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GRPS board approves moving special education programs to Kent ISD

With a vote of 7 to 1, the Board of Education moved to transfer administration of the center-based special education programs to the Kent Intermediate School District on Monday, August 6, 2018.
GRPS board meeting on August 6, 2018

GRPS board meeting on August 6, 2018 /Elizabeth Rogers Drouillard

Underwriting support from:

Kent ISD Town Hall Listening Sessions

KISD is hosting town halls "to surface concerns and recommendations related to the transition of Center Based Program operation to Kent ISD. This is an informational gathering meeting therefore we will not be providing answers or information regarding the transition process."

More info can be found here.

Wednesday, August 29, 2018

  • 3:00-4:00 PM - PRINCIPALS (Board Room)
  • 4:30-6:00 PM - STAFF
  • 7:00-8:30 PM - PARENTS

Wednesday, September 5, 2018

  • 9:30-11:00 AM - PARENTS
  • 1:00-2:30 PM - PARENTS
  • 3:30-5:00 PM - STAFF
  • 5:30-7:00 PM - STAFF

On Monday, August 6, 2018 Grand Rapids Board of Education voted to transfer center-based special needs programs administration over to the Kent Intermediate School District, or KISD. The vote was 7-1 with Dr. José Flores voting no.

Over the last year, conversations between the school district and a parents group advocating for their special needs students have gotten increasingly contentious. Parents have accused the district of not caring for the needs of their children properly, while the district has stood by both the special needs director and Superintendent Neal. Neal recently threatened to sue one of the parents for defamation.

At the board meeting last night, a handful of parents again came forward to express their concerns with how the district has handled the special education programs and the complaint process itself. During the comment time on board matters, commenters alternated between chiding the board for poor handling of issues in the past to expressing some hope or relief that the program is being transferred to KISD.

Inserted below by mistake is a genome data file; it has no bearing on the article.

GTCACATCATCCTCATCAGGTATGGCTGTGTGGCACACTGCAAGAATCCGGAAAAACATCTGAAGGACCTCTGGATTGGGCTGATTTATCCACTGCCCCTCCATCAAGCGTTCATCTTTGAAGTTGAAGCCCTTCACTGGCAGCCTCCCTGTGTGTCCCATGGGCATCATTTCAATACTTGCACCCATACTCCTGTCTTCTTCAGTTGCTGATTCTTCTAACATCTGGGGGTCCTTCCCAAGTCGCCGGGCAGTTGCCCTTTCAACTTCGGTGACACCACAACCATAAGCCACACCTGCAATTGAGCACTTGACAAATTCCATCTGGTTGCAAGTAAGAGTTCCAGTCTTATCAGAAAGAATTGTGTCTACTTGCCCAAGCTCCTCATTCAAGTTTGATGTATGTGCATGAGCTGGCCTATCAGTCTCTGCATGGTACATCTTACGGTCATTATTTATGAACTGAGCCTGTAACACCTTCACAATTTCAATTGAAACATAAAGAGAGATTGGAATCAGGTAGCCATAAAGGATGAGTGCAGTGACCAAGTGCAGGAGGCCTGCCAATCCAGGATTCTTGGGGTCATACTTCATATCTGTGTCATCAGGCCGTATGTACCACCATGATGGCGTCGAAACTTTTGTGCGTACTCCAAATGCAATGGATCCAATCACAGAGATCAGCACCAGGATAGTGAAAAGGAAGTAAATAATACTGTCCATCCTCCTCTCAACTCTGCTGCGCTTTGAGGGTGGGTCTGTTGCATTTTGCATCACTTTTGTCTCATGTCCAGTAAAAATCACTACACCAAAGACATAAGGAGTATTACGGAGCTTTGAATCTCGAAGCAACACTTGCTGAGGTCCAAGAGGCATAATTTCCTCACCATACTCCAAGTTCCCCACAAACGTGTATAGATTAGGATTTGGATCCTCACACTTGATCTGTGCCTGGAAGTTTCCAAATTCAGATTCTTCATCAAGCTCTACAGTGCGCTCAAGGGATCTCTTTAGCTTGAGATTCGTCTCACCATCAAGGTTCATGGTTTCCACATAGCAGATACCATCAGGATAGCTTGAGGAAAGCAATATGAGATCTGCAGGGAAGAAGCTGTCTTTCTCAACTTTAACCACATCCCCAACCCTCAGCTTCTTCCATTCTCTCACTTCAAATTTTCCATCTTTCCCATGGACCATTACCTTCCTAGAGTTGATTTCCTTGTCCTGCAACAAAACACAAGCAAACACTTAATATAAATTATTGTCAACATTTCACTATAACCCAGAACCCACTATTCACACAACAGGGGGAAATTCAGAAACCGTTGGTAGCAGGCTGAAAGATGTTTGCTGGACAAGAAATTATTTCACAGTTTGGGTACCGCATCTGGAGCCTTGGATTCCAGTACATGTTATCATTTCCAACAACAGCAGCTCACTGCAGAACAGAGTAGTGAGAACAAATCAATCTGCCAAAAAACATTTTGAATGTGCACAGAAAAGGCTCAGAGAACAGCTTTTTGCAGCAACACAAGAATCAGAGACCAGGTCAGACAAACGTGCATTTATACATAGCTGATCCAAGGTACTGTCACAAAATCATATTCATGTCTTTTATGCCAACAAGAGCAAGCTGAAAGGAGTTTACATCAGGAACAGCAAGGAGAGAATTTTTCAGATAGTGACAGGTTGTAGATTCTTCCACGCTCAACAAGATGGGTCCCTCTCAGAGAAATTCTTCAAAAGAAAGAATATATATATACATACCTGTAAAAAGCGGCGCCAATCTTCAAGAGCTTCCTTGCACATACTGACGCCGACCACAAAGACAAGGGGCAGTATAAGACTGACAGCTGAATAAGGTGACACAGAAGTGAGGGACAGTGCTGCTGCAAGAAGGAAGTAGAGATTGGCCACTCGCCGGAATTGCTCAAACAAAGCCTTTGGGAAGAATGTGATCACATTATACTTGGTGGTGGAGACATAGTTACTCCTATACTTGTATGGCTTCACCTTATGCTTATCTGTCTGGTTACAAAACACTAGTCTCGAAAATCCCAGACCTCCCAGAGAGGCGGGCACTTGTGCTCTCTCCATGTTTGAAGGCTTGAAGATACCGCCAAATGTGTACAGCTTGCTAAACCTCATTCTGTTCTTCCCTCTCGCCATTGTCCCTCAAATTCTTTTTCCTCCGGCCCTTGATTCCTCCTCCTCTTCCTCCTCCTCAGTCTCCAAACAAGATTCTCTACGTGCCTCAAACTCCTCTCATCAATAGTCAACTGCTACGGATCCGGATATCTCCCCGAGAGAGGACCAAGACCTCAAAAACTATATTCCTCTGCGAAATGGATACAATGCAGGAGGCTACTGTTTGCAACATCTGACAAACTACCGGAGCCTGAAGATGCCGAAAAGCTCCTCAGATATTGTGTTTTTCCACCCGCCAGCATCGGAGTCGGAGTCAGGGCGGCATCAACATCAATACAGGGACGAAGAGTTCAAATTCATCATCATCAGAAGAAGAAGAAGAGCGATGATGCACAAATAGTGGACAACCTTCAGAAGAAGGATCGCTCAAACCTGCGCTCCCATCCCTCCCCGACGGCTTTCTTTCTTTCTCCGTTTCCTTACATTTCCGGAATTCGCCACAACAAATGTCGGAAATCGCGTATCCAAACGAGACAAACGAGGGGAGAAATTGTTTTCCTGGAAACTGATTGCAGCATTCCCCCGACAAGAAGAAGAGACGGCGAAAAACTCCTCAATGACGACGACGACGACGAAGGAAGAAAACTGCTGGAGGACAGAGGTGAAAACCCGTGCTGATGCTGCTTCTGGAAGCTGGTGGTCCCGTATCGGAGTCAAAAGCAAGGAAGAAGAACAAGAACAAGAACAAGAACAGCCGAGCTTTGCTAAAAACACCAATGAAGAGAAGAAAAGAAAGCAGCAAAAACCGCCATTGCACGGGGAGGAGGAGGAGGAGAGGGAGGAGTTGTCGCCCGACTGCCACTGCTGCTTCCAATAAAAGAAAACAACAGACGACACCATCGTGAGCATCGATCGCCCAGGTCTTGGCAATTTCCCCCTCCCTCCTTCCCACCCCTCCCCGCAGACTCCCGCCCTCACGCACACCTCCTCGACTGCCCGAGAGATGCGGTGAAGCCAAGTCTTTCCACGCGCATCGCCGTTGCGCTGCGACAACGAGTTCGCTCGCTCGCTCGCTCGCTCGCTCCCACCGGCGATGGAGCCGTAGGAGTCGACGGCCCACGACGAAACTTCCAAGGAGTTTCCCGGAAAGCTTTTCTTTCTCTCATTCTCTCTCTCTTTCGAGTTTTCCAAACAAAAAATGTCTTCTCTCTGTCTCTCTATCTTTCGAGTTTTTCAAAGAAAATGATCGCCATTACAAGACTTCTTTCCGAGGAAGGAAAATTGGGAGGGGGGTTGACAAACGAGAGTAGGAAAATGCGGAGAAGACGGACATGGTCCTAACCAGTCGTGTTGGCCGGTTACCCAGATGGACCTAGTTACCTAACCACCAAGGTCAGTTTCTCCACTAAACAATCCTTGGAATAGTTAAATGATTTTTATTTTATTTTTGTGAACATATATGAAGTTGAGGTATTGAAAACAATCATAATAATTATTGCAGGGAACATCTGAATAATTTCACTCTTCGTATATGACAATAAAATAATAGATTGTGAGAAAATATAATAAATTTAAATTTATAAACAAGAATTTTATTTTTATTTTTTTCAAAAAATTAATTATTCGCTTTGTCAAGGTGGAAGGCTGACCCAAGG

Michael Bukala is running for the GRPS school board. He claimed that in his years as a GRPS teacher he was told to “lose” special education paperwork and said, “Throughout my 28 years at Grand Rapids Public Schools I have had the experience of being told to lose special ed paperwork which is against the law.” Later in his statement he blaimed Superintendent Neal for the problems and called her “quite vindictive” and “an accomplished actress.”

Dr. Wendy Falb, board president, interrupted his comments saying the comment period was for comment on board items, not aspersions about people’s character. Bukula responded, “But I just think how the district is operating, how they treat children and teachers-you have no idea how they treat them and I’ve said in a letter ‘you mistreat children and you mistreat teachers.’ You don’t really care how the district treats them. You deny them services. I tell the truth and I’m retaliated against because I was forced to tell the truth and you didn’t like what you heard.”

Later in the meeting during the board’s discussion of the proposal to transfer operations of the center-based special education programs to Kent ISD, Dr. José Flores expressed the only opposition to the idea, saying, “I really think we’re moving hard-pressed and fast to approve this resolution without appropriate community input and consideration on it.” Flores mentioned concerns about how the transfer would impact the special needs students and teachers and asked the board to reconsider.

The board did not seem to have a full understanding of how this transfer worked or would impact the district. Board member Katherine Lewis clarified with Neal that last night’s vote was the final vote and asked questions about what would happen next in the process. Dr. Tony Baker asked district staff how the transfer of operations for the center-based special education programs to Kent ISD would impact the district’s budget.